AMES, Iowa (AP) — The governing board of Iowa's public universities is expected to decide Monday whether to take action against Iowa State University's president for his use of school planes. The Board of Regents will hold a special meeting in which it will get the summary of an audit of Steven Leath's use of the planes during his five years as president. It is then expected to go into closed session to review Leath's job performance.
Here is a timeline of key events:
— Jan. 1, 2012: Leath, a former University of North Carolina System vice president, starts as president of Iowa State University. A pilot and flight enthusiast, he makes quick use of a university fleet that consists of a 1977 King Air and a small 1978 four-seat Piper plane.
— 2012-mid-2014: Leath flies the Piper around the state to official meetings and travels in the King Air flown by the university's pilots. On five occasions, the university also pays to rent a newer, faster 2004 Cirrus SR-22 for Leath to fly to business meetings.
— March 2014: The university's King Air stops in Horseheads, New York, and picks up Leath's brother and sister-in-law on the way to watch Iowa State compete in the NCAA basketball tournament at Madison Square Garden. The plane drops them off afterward. Leath later contends university pilots made the decision to stop there both times to refuel.
— Spring 2014: The university's foundation uses donations to buy a 2002 King Air for $2.8 million and then spends $600,000 installing upgrades to its safety, electronics and entertainment systems.
— Summer 2014: Leath uses his discretion with unrestricted private donations to buy a 2011 Cirrus SR-22 for $498,000. As part of the deal, the university trades in the Piper for $28,000.
— August 2014: Leath damages a private plane while making a hard landing. This comes to light months later when he has to disclose it as a loss on a university aviation insurance application.
— October 2014 through January 2015: Leath continues to train on the Cirrus and earns an instrument rating, which allows him to fly by himself in all conditions. His flight instructor is Jim Kurtenbach, who offers his services free of charge.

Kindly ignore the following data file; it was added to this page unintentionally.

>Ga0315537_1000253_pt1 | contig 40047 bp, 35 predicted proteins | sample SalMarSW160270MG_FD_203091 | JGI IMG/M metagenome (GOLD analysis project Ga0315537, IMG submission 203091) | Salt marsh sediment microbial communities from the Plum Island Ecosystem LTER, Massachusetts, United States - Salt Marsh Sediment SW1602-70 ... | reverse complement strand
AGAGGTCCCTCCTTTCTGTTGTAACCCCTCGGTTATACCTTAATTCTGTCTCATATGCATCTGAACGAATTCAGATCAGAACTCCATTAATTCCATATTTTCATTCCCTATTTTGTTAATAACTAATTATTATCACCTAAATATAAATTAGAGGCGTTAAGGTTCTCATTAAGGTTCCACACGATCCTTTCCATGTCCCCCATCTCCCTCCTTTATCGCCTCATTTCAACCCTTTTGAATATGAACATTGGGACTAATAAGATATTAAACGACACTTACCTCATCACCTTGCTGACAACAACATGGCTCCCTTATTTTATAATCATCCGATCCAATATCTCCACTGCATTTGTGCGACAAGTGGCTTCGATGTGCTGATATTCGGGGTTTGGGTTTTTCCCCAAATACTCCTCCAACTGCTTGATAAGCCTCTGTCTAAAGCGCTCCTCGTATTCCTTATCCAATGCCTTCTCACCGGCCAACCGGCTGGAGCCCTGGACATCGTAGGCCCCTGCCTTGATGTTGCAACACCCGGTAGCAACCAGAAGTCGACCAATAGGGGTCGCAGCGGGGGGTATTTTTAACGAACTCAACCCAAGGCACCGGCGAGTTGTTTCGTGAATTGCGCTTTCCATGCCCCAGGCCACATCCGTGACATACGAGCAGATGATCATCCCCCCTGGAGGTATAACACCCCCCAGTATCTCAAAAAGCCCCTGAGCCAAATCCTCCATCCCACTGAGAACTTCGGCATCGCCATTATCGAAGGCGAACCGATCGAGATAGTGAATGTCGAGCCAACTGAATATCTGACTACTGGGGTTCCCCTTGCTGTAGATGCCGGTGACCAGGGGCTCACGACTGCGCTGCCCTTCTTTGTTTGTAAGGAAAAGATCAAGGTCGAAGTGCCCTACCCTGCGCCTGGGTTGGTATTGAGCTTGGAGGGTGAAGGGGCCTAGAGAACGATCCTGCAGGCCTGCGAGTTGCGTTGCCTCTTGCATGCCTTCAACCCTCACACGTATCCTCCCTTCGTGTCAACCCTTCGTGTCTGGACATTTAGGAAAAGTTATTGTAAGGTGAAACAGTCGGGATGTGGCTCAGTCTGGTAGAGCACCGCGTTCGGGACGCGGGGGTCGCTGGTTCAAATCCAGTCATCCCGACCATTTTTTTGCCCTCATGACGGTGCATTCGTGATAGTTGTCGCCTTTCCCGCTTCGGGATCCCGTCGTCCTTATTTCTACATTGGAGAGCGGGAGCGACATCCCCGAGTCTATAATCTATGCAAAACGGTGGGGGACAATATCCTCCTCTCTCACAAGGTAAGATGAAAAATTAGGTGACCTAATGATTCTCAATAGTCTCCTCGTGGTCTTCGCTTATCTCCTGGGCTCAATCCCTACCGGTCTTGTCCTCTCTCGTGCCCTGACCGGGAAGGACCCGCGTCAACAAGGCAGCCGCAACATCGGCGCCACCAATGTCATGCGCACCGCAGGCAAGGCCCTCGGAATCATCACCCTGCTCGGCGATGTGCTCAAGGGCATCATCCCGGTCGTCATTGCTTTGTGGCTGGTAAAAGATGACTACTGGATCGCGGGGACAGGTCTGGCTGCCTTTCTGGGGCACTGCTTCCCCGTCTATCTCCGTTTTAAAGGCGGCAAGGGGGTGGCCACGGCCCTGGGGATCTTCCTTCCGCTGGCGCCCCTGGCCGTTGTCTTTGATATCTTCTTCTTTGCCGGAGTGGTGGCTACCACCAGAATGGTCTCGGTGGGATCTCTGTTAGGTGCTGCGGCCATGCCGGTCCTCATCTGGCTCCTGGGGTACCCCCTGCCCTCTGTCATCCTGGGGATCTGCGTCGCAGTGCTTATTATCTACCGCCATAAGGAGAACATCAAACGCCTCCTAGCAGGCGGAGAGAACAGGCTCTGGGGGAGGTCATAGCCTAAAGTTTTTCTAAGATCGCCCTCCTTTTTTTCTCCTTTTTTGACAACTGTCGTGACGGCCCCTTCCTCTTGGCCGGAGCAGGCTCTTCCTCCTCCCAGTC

— November 2014: The university announces that Kurtenbach, a former Republican lawmaker and longtime university professor and administrator, has been named its chief information officer, cancelling a nationwide search that had been planned.
— July 2015: Leath damages both wings on the university's Cirrus in a hard landing at the airport in Bloomington, Illinois. He and his wife had flown to their mountain home in Jefferson, North Carolina, for an 11-day vacation, and were returning to Ames at the time. The university covers the $14,000 in damage and sends the King Air to pick up the couple. Leath does not tell the Iowa Board of Regents about the incident.
— August 2015: The Board of Regents votes to extend Leath's contract through June 2020. The contract gives Leath $1,500 per month for a car allowance but doesn't mention what access he'll have to the school's planes.
— Fall 2015: Leath tells the board's president, Bruce Rastetter, about the hard landing, which resulted in him having to take a Federal Aviation Administration check ride to keep his license. Rastetter doesn't share this with the full board.
— September 2016: The Associated Press breaks the news about Leath's hard landing in Illinois. Leath says he will repay the university $17,500 for accident-related costs and stop flying himself. Leath acknowledges that he had taken the Cirrus on at least four trips that mixed business and personal uses, and that he previously reimbursed the university $4,600 for doing so.
— September 2016: The university removes an online database that listed the names of passengers, costs and destinations of flights taken through Iowa State's flight services program. Several of the flights had taken Leath to and from the North Carolina town where he owns a home. Passengers had included Leath's best friend, Bill Dougherty, and professional bow hunter John Dudley.
— October 2016: The Board of Regents orders an audit into every flight Leath and others have taken on university planes during his presidency. Rastetter says that several trips appear to be questionable.
— December 2016: The board receives the results of the audit and schedules a special meeting to discuss Leath's performance.
Source: AP research